Oregon Salmon Rated as 'Avoid' on
by Scott Learn
The Monterey Bay Aquarium's popular "Seafood Watch" guide is advising shoppers and commercial fish buyers to avoid wild-caught salmon from Oregon and California, saying the population of salmon that originates in the Sacramento River and migrates into Oregon waters is too depleted to eat.
The change to the sustainable seafood guide, announced last week, tosses a stink bomb in the middle of the first commercial salmon fishing season off most of Oregon's coast in three years.
Hundreds of thousands of consumers download wallet-sized pocket guides each year. Beginning the second week of July, the guides will put a red spot beside wild-caught salmon from Oregon and California and advise consumers to "avoid" them.
The aquarium also works with fish buyers for groceries and restaurants, including Portland-based New Seasons markets. For a decade, its recommendations have helped move more large-scale fish buyers to consider the condition of runs.
Ed Cassano, director of the Seafood Watch program, said its review concluded that federal fishery managers shouldn't have authorized fishing for Sacramento fall chinook in the first place given the perilous state of the run.
"It's a hard thing to do," Cassano said of the recommendation. "But we're highly concerned that the season was opened at all."
Commercial ocean salmon fishing from Cape Falcon, near Nehalem on Oregon's north coast, south through California was closed in 2008 and 2009 because of concerns about historically low Sacramento returns. The Pacific Fishery Management Council allowed a limited season this year after projections indicated that Sacramento returns should perk up in 2010.
The aquarium's pocket guide will list wild-caught salmon from Alaska as the "best choice" and wild-caught salmon from Washington as a "good alternative." In Oregon, it doesn't draw a distinction between fish caught south of Cape Falcon and fish caught to the north, which typically come from the relatively healthy Columbia River system.
Paul Heikkila, a longtime Coos County salmon troller who sits on the management council's salmon advisory board, said the last two years of closed seasons south of Cape Falcon show that fishery managers have been conservative. And stocks from rivers north of the Sacramento, including the Klamath, Rogue and Columbia, have all been rebounding, he noted.
"To paint us with such a broad brush is ridiculous," Heikkila said.
Cassano said the aquarium will modify its advice for commercial fish buyers to clearly distinguish between the Columbia and Sacramento catches. The cards are too small for that distinction, he said, but the aquarium encourages consumers to question retailers and restaurant servers on the nuances.
Nancy Fitzpatrick, the Oregon Salmon Commission's administrator, said her group was "astounded" by the Seafood Watch recommendation. Many store buyers won't change their purchases based on the change, she predicted, but "ultimately, this will cause a lot of confusion for the public."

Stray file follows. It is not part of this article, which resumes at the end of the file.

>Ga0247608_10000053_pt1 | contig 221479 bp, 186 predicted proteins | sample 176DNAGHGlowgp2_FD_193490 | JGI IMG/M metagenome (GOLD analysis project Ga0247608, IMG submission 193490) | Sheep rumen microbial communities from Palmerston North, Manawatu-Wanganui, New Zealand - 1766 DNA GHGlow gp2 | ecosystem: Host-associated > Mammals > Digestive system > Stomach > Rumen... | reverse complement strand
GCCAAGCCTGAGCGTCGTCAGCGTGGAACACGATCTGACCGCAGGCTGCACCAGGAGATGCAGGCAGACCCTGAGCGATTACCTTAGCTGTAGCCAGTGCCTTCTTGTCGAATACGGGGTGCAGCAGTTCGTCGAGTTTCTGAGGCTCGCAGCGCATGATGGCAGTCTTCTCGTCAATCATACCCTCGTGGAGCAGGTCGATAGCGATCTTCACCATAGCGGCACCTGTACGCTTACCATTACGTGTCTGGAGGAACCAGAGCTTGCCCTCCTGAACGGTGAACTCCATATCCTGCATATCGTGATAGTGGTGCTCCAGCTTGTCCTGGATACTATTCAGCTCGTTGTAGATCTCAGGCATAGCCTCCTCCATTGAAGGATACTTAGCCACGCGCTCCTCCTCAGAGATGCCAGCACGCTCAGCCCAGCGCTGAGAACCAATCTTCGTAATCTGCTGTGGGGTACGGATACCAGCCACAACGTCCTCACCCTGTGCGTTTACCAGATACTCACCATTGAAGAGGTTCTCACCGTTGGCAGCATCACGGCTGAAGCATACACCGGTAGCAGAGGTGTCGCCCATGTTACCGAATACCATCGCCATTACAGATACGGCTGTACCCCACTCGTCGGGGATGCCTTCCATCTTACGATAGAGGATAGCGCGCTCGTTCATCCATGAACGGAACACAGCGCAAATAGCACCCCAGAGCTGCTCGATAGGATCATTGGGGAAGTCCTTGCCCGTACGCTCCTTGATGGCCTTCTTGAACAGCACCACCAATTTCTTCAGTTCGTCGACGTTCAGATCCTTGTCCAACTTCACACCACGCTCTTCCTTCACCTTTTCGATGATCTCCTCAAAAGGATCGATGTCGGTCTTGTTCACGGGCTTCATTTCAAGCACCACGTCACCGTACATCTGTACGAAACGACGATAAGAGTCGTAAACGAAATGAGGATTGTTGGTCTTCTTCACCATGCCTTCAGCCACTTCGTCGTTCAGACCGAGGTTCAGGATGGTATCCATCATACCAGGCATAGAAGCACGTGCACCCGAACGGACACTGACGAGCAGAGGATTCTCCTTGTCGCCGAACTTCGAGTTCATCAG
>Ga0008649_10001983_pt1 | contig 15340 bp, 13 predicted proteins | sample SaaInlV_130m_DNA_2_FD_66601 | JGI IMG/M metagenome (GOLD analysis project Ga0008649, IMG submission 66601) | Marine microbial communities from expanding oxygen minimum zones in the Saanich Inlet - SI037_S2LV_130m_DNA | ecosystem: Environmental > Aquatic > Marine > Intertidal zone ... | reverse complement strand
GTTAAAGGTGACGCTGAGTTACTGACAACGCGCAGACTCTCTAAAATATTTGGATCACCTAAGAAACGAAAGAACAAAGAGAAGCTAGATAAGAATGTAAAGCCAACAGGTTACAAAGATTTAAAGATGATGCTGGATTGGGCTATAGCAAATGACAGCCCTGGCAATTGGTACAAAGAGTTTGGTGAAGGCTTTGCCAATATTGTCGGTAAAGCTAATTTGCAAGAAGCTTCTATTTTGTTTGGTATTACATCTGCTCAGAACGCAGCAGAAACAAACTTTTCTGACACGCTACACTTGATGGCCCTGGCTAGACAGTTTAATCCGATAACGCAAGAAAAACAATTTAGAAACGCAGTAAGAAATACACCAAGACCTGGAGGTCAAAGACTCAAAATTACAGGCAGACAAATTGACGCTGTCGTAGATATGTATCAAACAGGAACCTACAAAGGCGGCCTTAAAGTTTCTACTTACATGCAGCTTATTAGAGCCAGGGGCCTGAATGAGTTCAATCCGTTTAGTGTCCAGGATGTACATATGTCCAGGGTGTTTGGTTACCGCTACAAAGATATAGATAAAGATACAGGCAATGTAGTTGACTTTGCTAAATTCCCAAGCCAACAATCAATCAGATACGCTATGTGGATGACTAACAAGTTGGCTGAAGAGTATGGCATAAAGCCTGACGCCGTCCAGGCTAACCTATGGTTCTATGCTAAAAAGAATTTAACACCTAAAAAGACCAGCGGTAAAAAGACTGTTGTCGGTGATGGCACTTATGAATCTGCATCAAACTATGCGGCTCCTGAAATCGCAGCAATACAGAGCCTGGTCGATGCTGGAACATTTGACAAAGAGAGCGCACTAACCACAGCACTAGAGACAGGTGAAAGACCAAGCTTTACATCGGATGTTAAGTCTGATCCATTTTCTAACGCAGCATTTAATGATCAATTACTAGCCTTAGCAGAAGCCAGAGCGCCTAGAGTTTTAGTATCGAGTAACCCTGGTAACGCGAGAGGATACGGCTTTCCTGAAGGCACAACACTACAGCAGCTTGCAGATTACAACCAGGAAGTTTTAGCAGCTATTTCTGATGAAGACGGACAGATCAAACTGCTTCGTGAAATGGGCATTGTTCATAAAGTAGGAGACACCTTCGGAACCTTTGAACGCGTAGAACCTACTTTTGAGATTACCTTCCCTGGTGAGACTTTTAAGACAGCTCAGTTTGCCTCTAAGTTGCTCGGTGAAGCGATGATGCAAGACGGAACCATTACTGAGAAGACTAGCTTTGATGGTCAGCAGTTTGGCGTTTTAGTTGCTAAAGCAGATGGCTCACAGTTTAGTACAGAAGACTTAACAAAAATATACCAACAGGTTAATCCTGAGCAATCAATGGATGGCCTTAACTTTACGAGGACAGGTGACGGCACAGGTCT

Earlier this year, the management council said that just 39,350 Sacramento fall chinook returned to the river last fall, about half the previous low from 2008. As recently as 2002, nearly 800,000 fall chinook showed up.
Federal and state scientists predicted a better, albeit still low, return this fall, at 245,000 fish. That allowed for sportfishing and a limited commercial season.
But in a 123-page report on salmon fisheries, Seafood Watch noted that the council's projected returns have been well above the actual returns in recent years. Last year, the management council predicted triple the actual returns.
Donald McIsaac, the management council's executive director, questioned why "somebody in Monterey" was second-guessing the council's science. The council selected the most conservative option short of shuttering ocean fishing south of Cape Falcon for a third year, he said.
"Given the (scientific advice) and the economic calamity up and down the coast, the council just felt it would be irresponsible to be even more precautionary than they were," McIsaac said.
Alan Hummel, New Seasons' director of meat and seafood, said he couldn't reach his aquarium contact Monday to discuss the change. The market generally follows Seafood Watch recommendations, he said, though it has made exceptions.
"Until I can get some hard facts, we're going to continue selling local salmon as we always have," Hummel said.
Oceana, the ocean conservation group, is a Seafood Watch partner but supported the limited season, said Ben Enticknap, Oceana's Pacific project manager. The Sacramento's wild fish face dams, hatcheries and water withdrawals for California agriculture and cities, he said.
"You can't just point to the commercial fishery and say that's the problem -- it's much more complex," Enticknap said. "It's a really tough thing to fit on a wallet card."
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